• Flexibility and variety —by combining classes
  • Faster sites — less duplication should result in smaller file sizes
  • Ease of maintenance — Code is located in one block instead of many
  • Standards based — Easier to improve one block of code instead of many

Again these will have greater impact the larger the project, but most should still impact sites of any size.

While much of this talk focuses on single sites, it stands to reason some of the objects you create could be reused across projects as you build a library of visual styles and develop your own visual language. Some details of .button and .box might change across projects, but the concept of .button and .box are likely the same.

I wonder about the coupling that comes from adding more classes to html, though current practices also couple css and html rather tightly. The more I think about it, the less of a practical issue I think this is. For example a site like this one sitting on WordPress (or any CMS) would have classes attached to content that is stored in the database and typically unchanged during a redesign.

However, that happens with any redesign and as long as classes have been named well they should be available for reuse or at least not get in the way. Worst case is leaving some now unused classes on html elements.

One last criticism of OOCSS is that is seems to eschew the use of ids entirely. That’s not the case. The idea is to avoid ids for styling, but to still use them for javascript hooks. OOCSS isn’t saying classes are better than ids, but rather that each is more appropriate in a different place. Classes for presentation styles and ids for behavioral hooks.

Again though I haven’t used OOCSS in practice to any great degree, it seems like a very logical approach to writing html and css and I’m looking forward to incorporating the basic principles into my work.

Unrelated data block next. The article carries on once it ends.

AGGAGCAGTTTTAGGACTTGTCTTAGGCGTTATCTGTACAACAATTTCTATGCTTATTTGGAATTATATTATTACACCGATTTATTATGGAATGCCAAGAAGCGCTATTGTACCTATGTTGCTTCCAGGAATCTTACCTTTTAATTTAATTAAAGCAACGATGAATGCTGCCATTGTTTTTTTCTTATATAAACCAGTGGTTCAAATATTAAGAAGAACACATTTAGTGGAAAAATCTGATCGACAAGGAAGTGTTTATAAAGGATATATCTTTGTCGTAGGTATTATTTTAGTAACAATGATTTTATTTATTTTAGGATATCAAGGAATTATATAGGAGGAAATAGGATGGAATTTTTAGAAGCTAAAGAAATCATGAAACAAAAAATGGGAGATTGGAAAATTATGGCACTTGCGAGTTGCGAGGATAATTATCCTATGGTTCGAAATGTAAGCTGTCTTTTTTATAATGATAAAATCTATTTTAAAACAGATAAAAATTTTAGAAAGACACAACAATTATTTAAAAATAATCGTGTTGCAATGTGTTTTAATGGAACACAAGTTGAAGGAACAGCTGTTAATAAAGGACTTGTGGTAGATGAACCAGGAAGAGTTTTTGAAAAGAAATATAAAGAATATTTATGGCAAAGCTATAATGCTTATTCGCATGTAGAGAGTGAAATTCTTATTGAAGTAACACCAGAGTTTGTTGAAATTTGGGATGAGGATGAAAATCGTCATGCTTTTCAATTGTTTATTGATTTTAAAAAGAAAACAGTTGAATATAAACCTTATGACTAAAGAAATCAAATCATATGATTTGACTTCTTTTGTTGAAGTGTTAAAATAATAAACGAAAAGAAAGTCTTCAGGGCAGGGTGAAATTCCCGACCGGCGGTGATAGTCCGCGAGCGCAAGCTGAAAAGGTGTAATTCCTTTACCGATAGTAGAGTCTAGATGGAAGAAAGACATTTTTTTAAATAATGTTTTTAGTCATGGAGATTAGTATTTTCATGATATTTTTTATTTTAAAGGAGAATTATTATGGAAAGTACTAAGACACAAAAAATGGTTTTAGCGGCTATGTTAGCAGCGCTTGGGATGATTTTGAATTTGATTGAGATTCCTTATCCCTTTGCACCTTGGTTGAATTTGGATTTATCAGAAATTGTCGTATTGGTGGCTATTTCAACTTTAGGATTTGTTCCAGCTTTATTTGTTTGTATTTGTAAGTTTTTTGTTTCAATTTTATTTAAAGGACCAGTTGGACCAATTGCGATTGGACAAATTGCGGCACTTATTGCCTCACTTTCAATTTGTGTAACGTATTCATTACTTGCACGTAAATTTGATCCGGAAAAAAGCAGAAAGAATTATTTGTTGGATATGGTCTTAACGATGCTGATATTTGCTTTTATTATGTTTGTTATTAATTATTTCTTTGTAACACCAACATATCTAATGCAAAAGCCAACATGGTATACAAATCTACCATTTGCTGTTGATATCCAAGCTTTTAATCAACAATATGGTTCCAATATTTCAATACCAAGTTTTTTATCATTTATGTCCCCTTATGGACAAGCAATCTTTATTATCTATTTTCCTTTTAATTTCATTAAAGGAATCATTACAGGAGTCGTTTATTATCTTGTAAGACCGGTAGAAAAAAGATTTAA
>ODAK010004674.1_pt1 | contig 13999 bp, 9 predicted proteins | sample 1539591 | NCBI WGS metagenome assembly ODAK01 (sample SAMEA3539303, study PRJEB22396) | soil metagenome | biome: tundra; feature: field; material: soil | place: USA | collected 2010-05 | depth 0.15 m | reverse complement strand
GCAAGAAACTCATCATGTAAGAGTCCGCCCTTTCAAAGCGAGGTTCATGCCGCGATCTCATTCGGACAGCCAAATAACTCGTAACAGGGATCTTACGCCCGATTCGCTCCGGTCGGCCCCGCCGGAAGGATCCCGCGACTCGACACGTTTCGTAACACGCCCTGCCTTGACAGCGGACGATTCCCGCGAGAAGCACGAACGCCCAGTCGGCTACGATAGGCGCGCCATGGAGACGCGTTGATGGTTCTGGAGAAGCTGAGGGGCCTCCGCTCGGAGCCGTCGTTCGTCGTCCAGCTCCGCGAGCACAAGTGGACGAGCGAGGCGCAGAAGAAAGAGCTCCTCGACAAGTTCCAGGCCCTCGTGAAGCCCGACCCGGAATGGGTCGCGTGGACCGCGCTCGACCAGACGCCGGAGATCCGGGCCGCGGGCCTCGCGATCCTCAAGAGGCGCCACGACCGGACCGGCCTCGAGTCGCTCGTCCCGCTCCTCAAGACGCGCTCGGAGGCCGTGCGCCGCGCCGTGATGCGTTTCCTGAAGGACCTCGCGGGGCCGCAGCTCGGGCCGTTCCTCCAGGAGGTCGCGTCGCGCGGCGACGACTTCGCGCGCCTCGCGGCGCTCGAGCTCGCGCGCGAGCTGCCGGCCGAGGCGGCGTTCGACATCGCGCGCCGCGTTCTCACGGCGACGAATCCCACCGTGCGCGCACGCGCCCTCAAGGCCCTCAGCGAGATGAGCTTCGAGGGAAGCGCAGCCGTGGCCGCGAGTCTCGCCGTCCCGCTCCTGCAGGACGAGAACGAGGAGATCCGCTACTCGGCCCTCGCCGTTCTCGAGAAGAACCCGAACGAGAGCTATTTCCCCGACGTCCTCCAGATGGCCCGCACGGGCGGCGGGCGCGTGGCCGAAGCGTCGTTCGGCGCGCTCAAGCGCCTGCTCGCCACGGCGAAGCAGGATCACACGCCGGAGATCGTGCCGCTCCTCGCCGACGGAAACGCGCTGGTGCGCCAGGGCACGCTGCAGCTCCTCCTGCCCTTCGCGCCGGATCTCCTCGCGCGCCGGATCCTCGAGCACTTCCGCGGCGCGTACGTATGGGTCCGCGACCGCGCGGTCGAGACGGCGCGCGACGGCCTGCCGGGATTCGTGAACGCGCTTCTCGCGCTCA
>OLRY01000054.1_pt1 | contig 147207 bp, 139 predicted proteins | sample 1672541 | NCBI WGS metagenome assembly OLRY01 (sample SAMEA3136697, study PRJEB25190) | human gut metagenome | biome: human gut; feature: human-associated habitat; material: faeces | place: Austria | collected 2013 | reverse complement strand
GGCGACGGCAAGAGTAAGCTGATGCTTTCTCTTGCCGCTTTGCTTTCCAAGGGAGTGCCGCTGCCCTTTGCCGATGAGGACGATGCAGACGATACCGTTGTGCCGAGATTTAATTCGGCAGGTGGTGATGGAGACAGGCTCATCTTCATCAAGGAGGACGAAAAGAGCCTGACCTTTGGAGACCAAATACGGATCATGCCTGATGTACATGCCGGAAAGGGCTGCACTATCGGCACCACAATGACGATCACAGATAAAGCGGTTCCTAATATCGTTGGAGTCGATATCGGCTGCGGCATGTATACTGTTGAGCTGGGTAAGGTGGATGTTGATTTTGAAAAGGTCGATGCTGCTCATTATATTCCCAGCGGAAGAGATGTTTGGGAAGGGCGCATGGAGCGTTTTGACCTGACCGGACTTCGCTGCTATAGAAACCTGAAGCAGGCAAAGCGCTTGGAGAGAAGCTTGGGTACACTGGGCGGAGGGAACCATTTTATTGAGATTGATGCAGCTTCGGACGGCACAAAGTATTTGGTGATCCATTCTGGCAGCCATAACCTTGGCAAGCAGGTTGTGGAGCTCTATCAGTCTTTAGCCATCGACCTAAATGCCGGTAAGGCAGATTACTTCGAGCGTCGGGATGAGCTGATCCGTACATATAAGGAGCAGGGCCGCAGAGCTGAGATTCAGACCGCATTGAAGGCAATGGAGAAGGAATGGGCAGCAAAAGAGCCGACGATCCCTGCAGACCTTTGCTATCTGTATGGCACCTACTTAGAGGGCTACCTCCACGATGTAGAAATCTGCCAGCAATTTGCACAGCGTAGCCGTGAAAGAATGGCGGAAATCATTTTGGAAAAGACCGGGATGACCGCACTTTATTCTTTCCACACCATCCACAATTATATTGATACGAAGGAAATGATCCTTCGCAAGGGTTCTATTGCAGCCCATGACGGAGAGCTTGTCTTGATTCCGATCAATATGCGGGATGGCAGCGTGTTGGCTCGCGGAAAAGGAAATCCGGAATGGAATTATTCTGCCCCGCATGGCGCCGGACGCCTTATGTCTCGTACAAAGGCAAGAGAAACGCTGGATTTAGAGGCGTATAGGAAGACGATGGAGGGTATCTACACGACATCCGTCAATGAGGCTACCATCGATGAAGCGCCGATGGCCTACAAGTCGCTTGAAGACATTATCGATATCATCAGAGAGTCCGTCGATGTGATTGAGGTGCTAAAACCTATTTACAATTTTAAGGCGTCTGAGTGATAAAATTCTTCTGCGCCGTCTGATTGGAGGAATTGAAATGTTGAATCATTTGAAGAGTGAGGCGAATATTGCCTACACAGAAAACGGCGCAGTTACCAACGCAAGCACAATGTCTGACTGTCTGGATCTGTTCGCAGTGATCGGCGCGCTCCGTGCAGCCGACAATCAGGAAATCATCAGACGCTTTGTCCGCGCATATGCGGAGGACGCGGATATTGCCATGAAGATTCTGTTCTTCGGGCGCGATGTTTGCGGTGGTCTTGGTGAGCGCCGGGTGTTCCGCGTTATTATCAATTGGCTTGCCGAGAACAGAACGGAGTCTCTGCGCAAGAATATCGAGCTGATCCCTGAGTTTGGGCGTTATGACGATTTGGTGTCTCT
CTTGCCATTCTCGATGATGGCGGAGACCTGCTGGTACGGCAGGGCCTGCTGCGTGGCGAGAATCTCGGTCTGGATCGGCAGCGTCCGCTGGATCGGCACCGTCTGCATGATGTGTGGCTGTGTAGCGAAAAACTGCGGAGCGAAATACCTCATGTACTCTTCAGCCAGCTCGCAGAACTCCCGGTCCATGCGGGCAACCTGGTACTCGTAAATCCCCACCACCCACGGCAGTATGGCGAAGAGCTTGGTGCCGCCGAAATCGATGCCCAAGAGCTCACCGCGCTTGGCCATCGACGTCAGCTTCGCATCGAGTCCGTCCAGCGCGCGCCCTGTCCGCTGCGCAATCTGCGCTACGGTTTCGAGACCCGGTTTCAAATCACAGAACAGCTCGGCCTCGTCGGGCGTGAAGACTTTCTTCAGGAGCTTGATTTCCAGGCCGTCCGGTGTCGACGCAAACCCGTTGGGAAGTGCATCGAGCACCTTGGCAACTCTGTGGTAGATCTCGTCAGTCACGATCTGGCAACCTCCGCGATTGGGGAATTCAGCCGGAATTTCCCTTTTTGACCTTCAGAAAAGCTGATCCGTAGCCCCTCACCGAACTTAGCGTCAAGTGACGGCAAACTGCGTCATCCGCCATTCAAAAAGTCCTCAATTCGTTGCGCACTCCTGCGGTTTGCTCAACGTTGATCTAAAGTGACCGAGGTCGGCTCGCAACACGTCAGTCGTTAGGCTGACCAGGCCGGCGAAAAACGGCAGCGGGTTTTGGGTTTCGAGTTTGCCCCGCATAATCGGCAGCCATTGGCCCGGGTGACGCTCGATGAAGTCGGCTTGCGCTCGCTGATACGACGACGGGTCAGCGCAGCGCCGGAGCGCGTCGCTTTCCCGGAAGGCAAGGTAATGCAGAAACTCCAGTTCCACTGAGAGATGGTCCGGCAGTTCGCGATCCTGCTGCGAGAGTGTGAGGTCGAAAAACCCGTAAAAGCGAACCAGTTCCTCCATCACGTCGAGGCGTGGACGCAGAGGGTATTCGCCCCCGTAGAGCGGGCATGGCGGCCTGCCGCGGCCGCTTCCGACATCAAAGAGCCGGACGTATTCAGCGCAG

Are you using OOCSS? If so what do you think? Does the practice live up to the theory?

Download a free sample from my book, Design Fundamentals.

28 comments

  1. I think that Object Oriented CSS is very unfortunate chosen name, it seams like is something very complex and abstract system.

    What it actually is: Making less specific CSS classes.

    This can work on both small and big web sites. Only downside is you need more planning ahead and you need to think about your site and CSS architecture. Naturally you can use ID but your main architectural construct is with Classes.

    Why this technique can newer go on large-scale? Because people always choose the path of less resistance or they prefer to write more code as they go but only few will write and optimize the CSS code before the HTML coding.

    • I agree about the name. I can understand why Nicole chose it, but I think it leads people to think OOCSS is something it isn’t.

      Interesting point about people choosing the path of least resistance. I hadn’t really considered that. It probably will be what keeps people away from something like OOCSS. Hopefully enough of us will do the upfront planning regardless of whether or not we use OOCSS, but I think you’re right that most people will choose the easier route and write css as they go.

    • “Object Oriented” is a loaded term to any programmer and I don’t think it really applies here. He really seems to be talking about using a form of inheritance to reduce repeated code. I think following DRY as general principal is good but maybe this is not the best way to approach it. For starters, CSS already has inheritance (the C in CSS) so basically we are layering a second form of inheritance on top of what is already intrinsic to CSS. I suspect that attacking DRY using another method such as a CSS preprocessor might be less confusing for people and provide similar benefits.